Fields’ numbers in a White Sox uniform, both for games I attended and overall, were:

Continue reading →

#186 – Mark Teahen

Seattle Mariners v Chicago White SoxName: Mark Teahen

Rank: 186

Position: 3B

Years With White Sox: 2010-2011

Following the old adage that if you can’t beat them, join them, the White Sox sent Josh Fields and Chris Getz to the Royals in exchange for Mark Teahen, who had terrorized White Sox pitching.  Teahen got off to a slow start in 2010, but was starting to come around, putting up a .368 average in the 12 games prior to breaking his right middle finger on May 30.

He returned in mid August and finished the year with a .258 average in a career low 78 games.

Teahen returned in 2011, but again fell victim to the injury bug, suffering an oblique injury in early May.  He returned in early June, but struggled with reduced playing time.  As the trading deadline approached, he was packaged with Edwin Jackson in a deal with the Blue Jays, bringing back pitchers Jason Frasor and Zach Stewart.

Teahen’s numbers in a White Sox uniform, both for games I attended and overall, were:

Continue reading →

End Of An Era

Disappointing seasons up to this point means that both the White Sox (somewhat) and Cubs (completely) are sellers at the trade deadline.  The White Sox struck first, shipping Edwin Jackson and Mark Teahen to the Blue Jays for Jason Frasor and a minor league pitcher on Wednesday.  The Cubs followed up yesterday, shipping the underachieving and overpaid Kosuke Fukudome to the Indians for two unheralded minor leaguers, while still paying most of his remaining salary.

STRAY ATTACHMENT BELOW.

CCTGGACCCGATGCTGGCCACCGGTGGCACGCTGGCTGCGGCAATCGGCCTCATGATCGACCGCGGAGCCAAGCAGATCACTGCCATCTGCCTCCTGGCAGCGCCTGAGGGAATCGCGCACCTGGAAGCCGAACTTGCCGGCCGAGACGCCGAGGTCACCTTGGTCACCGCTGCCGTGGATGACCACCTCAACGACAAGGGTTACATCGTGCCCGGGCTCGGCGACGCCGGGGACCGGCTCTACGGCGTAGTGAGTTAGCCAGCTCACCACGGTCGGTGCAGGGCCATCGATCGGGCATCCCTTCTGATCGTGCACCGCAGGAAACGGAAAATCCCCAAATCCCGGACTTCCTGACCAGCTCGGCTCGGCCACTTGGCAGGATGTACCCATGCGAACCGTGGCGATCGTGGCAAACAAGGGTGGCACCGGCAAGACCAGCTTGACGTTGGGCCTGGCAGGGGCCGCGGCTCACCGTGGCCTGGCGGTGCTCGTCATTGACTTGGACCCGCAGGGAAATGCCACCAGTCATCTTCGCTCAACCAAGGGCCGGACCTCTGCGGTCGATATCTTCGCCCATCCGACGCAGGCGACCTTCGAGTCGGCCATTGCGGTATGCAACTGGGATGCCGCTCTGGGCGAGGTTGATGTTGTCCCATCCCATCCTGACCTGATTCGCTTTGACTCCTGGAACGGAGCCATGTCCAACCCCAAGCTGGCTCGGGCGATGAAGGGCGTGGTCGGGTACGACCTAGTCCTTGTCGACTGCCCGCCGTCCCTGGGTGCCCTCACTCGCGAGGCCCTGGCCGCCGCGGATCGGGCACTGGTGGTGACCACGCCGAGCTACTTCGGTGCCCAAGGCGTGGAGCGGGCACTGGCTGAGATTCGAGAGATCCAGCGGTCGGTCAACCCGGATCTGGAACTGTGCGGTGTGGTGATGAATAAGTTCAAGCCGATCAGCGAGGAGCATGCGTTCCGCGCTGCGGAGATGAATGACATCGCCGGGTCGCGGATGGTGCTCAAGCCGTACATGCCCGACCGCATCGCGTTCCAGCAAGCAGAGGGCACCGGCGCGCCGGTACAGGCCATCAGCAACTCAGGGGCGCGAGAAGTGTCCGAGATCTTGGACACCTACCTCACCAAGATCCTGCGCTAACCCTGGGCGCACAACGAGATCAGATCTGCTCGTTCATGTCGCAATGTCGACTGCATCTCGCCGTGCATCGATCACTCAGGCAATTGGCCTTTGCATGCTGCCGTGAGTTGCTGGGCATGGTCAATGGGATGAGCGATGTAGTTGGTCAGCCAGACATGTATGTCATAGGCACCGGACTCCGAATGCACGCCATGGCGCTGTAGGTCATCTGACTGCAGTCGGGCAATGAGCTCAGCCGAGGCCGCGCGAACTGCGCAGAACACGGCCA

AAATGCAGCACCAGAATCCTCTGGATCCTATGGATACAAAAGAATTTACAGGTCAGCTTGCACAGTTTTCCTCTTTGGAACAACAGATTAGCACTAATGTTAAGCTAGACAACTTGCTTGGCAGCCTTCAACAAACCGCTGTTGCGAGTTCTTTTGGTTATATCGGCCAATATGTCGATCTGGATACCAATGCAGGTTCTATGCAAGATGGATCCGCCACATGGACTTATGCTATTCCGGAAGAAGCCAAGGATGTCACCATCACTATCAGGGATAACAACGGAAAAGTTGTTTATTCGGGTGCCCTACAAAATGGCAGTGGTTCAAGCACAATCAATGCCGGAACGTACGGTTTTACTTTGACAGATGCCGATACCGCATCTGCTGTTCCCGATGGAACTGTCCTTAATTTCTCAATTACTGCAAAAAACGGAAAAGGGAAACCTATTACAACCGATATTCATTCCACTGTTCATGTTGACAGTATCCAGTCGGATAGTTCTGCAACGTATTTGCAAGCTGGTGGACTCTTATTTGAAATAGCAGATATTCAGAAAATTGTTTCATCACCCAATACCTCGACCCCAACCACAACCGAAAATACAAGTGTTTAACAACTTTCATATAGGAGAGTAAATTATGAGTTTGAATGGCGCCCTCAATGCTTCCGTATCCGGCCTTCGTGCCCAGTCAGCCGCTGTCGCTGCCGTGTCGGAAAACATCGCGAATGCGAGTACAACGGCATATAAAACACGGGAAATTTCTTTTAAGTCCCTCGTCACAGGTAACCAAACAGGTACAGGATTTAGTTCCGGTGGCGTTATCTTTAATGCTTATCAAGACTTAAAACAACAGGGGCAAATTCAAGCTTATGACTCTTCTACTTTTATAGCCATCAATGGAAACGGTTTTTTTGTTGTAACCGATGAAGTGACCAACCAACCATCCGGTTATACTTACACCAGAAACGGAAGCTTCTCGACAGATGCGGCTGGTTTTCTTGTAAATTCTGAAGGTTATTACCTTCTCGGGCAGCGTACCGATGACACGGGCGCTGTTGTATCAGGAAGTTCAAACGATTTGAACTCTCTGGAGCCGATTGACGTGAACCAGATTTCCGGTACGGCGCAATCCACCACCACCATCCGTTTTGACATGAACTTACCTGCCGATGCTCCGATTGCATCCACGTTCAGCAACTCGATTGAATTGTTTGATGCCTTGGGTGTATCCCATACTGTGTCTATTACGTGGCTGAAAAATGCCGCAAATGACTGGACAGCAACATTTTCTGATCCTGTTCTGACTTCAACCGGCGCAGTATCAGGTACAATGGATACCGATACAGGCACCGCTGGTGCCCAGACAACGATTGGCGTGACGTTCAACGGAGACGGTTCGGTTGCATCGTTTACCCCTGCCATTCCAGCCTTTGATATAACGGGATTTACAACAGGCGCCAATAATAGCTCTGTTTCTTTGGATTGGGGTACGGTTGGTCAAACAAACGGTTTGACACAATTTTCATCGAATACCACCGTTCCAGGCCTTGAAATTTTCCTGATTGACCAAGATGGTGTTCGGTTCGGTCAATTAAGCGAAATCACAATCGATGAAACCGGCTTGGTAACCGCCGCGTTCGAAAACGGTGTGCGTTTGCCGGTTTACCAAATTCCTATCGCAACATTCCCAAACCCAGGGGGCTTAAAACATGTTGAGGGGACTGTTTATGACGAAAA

Jackson came to the White Sox at the trade deadline last season in a controversial trade that sent top pitching prospect Dan Hudson to the Diamondbacks.  Expectations at the time was that it was a move made in anticipation of a trade for Adam Dunn, as the Nationals were reportedly interested in Jackson.  When he wasn’t flipped to Washington, Jackson settled in to the White Sox rotation and did what he always did: fought through bouts of wildness to go along with his flashes of brilliance.  In the 7 starts I saw him make as a member of the White Sox, Jackson was 3-2 with a 3.59 ERA.

Teahen’s stay on the south side was slightly longer, and filled with a little less controversy.  Acquired from the Royals for Chris Getz and Josh Fields before the 2010 season, he was immediately signed to a long term extension.  A bad back made his defense at third base a travesty and, when he hit the DL last summer with a broken hand, the team immediately went on their hottest streak of the season.  I saw him appear in 37 games in his White Sox career, hitting a pedestrial .244 with 0 home runs, 8 doubles, and 5 RBI. 

When Fukudome signed out of the Japanese leagues, he was supposed to follow in the footsteps of Ichiro and Hideki Matsui.  He specifically chose the Cubs over other suitors, including the White Sox, because he would be their first Japanese player.  The fans ate him up, especially after he hit a walkoff home run in his first opening day as a member of the Cubs.  Unfortunately, it was all down hill from there.  After parlaying a good April into an All Star appearance, Fukudome struggled the rest of the rest of the season, eventually playing his way out of the starting lineup.  The same formula continued for the rest of his time on the North Side.  A strong start, then the long fade through the summer months.  It’s not that he was bad, but he was worth nowhere near what he was making.  In 80 career appearances as a Cub, he hit .257 in games I attended, with 1 HR, 17 doubles, 3 triples, and 20 RBI.